Much will be written about the hearings and their results. Today I’d like to address another aspect of the passions surrounding the relationship between the United States and Puerto Rico that has been steadily gaining the attention not only of Puerto Ricans, but of the international community as a whole: the fate of Oscar López Rivera, who has already served 32 years in prison for the charge of “seditious conspiracy”, a statute enacted on July 1861 to detain and punish Confederate rebells. Continue reading
After successfully bringing attention to judicial impunity, “Presunto culpable” is now victim of the Mexican judicial system
Antonio “Toño” Zúñiga, in a Mexican prison after being wrongfully accused of murder. (Credit: Abogados con Cámara (Lawyers with Cameras))
On July 12 the site Ciudadanos en Red published a letter attributed to Roberto Hernández, director of Mexico’s highest grossing documentary, “Presunto culpable”. The film about corruption in the Mexican judicial system remains at the crossroads of Mexico’s judicial system. But while in the film Antonio Zúñiga, falsely accused of murder, is the center of attention, now it is the film itself. As the letter states:
Yesterday [July 10] several media outlets requested access to the hearings: they left them outside of the court, including print media that only had a notebook. Then, what do we have? A court that works in secret, far from citizen scrutiny. A court that records what is convenient, not what really happens in the hearings. A court that passes judgement about our rights even before delivering a sentence. A court that time and again does not allow us to question the people who are suing us, as it again happened yesterday. A court that allows us to be sued by the witness who did not see Toño Zúñiga commit the crime of which he accused him and who yesterday also recognized that he has not seen the film for which he is suing us. In Mexico we are far from a dependable justice system and we are scared, not for what could happen to us, but what could happen to those who want to follow our steps and engage in journalism about Mexico’s Judicial Power.
From “stand your ground” to the “border surge”
The fundamental danger (by @aurabogado)
George Zimmerman’s acquittal for Trayvon Martin’s murder has been considered by many, including myself, as an outrage for our legal system. How can a neighborhood vigilante who regularly profiled black males as “suspicious” be allowed to walk free after shooting to death a teenager who was walking home in his own neighborhood armed only with Skillets and iced tea? Within hours of the acquittal, the NAACP began circulating a petition requesting the Department of Justice to take on the case.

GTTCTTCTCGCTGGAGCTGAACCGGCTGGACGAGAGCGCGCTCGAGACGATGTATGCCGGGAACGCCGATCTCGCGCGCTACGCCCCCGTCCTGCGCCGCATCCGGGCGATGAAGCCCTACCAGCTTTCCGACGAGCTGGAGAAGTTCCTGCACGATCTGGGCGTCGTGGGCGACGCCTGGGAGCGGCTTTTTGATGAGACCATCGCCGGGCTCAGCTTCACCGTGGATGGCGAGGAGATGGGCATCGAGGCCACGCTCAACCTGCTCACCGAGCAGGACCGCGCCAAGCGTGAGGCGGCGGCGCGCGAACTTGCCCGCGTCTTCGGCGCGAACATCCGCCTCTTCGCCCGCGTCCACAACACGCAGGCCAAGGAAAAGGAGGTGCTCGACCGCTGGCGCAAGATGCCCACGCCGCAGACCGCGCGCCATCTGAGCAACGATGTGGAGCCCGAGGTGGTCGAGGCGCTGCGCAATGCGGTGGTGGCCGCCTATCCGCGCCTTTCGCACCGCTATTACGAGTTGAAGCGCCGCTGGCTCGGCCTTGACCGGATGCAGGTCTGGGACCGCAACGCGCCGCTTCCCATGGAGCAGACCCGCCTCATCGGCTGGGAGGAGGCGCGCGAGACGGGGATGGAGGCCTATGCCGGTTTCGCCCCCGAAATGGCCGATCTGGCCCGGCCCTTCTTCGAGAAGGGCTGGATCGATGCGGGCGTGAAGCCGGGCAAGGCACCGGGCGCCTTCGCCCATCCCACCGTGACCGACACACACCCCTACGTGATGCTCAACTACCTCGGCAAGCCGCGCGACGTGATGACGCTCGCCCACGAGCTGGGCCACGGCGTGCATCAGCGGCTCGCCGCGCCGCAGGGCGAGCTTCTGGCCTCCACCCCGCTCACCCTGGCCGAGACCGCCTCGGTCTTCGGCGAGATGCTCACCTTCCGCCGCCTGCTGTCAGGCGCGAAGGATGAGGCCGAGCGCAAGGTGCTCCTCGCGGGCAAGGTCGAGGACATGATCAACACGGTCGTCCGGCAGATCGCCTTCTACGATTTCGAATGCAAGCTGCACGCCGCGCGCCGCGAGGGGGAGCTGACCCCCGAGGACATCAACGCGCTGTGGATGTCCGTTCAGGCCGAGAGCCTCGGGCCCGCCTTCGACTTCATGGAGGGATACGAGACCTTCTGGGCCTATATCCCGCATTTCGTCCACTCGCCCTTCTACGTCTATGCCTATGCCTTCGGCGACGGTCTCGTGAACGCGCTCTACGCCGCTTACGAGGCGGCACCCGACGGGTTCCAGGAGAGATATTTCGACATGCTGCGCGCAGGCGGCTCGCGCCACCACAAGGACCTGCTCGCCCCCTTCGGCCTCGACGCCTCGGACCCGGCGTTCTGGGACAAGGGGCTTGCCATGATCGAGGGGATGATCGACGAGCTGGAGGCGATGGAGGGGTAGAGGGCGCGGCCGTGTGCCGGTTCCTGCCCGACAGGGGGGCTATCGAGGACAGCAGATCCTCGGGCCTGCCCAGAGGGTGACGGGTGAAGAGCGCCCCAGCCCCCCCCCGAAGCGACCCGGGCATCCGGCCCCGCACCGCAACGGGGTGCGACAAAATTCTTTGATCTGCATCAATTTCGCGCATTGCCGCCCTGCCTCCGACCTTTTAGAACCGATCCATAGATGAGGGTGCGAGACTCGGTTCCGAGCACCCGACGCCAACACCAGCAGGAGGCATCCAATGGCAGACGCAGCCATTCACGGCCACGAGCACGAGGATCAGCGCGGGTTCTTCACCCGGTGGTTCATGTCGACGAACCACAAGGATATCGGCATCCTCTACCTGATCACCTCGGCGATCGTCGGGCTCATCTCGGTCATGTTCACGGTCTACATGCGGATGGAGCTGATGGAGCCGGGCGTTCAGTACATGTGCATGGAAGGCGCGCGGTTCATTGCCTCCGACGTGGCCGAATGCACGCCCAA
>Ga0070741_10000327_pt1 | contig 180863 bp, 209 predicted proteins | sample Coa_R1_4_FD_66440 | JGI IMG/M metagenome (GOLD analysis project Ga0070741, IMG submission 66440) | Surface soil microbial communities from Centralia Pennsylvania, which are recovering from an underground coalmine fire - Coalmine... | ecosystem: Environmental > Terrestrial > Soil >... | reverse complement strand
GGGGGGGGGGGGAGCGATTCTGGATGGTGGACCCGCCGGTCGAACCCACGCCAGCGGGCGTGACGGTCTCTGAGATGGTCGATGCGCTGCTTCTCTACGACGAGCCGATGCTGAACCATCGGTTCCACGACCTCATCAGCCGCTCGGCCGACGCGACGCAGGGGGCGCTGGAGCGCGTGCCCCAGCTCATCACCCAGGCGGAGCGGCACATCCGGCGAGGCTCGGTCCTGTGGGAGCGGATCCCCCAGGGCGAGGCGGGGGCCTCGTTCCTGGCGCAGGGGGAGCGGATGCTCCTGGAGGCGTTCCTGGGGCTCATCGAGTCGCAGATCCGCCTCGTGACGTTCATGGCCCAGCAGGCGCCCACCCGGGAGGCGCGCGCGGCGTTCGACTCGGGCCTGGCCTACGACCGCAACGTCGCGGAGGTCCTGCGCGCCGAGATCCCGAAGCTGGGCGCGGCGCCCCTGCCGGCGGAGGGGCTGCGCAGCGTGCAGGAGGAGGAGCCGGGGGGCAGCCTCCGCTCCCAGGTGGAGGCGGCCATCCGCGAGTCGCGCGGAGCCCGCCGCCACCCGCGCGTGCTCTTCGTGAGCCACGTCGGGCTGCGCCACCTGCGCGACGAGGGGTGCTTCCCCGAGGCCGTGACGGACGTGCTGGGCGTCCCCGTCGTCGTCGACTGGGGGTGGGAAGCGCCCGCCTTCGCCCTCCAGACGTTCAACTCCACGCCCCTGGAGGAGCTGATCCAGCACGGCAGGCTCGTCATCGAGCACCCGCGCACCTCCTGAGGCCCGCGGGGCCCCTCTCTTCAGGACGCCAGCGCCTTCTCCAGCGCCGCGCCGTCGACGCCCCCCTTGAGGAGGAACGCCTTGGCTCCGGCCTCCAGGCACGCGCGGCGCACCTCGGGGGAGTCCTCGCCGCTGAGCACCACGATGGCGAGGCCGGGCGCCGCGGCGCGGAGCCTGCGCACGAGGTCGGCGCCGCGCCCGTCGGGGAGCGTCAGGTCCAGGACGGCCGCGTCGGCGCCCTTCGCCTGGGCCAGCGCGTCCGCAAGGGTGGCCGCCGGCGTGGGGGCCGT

Pundits and other legal experts will continue discussing the trial, the prosecutor’s case and jury’s composition, speculating as to the causes for the verdict. Yet, behind the court proceedings lies a more disturbing element, the very existence of so called “stand your ground” laws that ultimately gave Zimmerman legal authority to execute Trayvon Martin with impunity. And crucial to our understanding of these laws is what Reuter’s Joanne Dorshow called upon the verdict “The secretive corporate outfit behind ‘Stand your ground’”: the American Legislative Exchange Council, ALEC.
From Moyers & Company
One of my major inspirations to start a blog was realizing the great potential that new electronic resources have for both communication and scholarship. While I am only now beginning to blog and actively engage with social media, I am not a complete novice to this medium. My first personal experience with it came in 1994, when the Zapatista uprising in Chiapas opened our eyes to the role that emerging cyber-technologies would play in the redefining of communications and political participation around the world. Back at a time when (now apparently archaic) tools like Archie, Veronica and Pine were astonishing new means to search and communicate, cyberspace completely transformed our way of learning and communicating. It is quite interesting to see this essay written by Harry Cleaver when the EZLN unleashed this new power. It was a time when the internet began to complement other means of communication, like alternative print journalism. Back then journals like (sub)TEX began discovering what we now take for granted, the “synergy” between electronic and print journalism.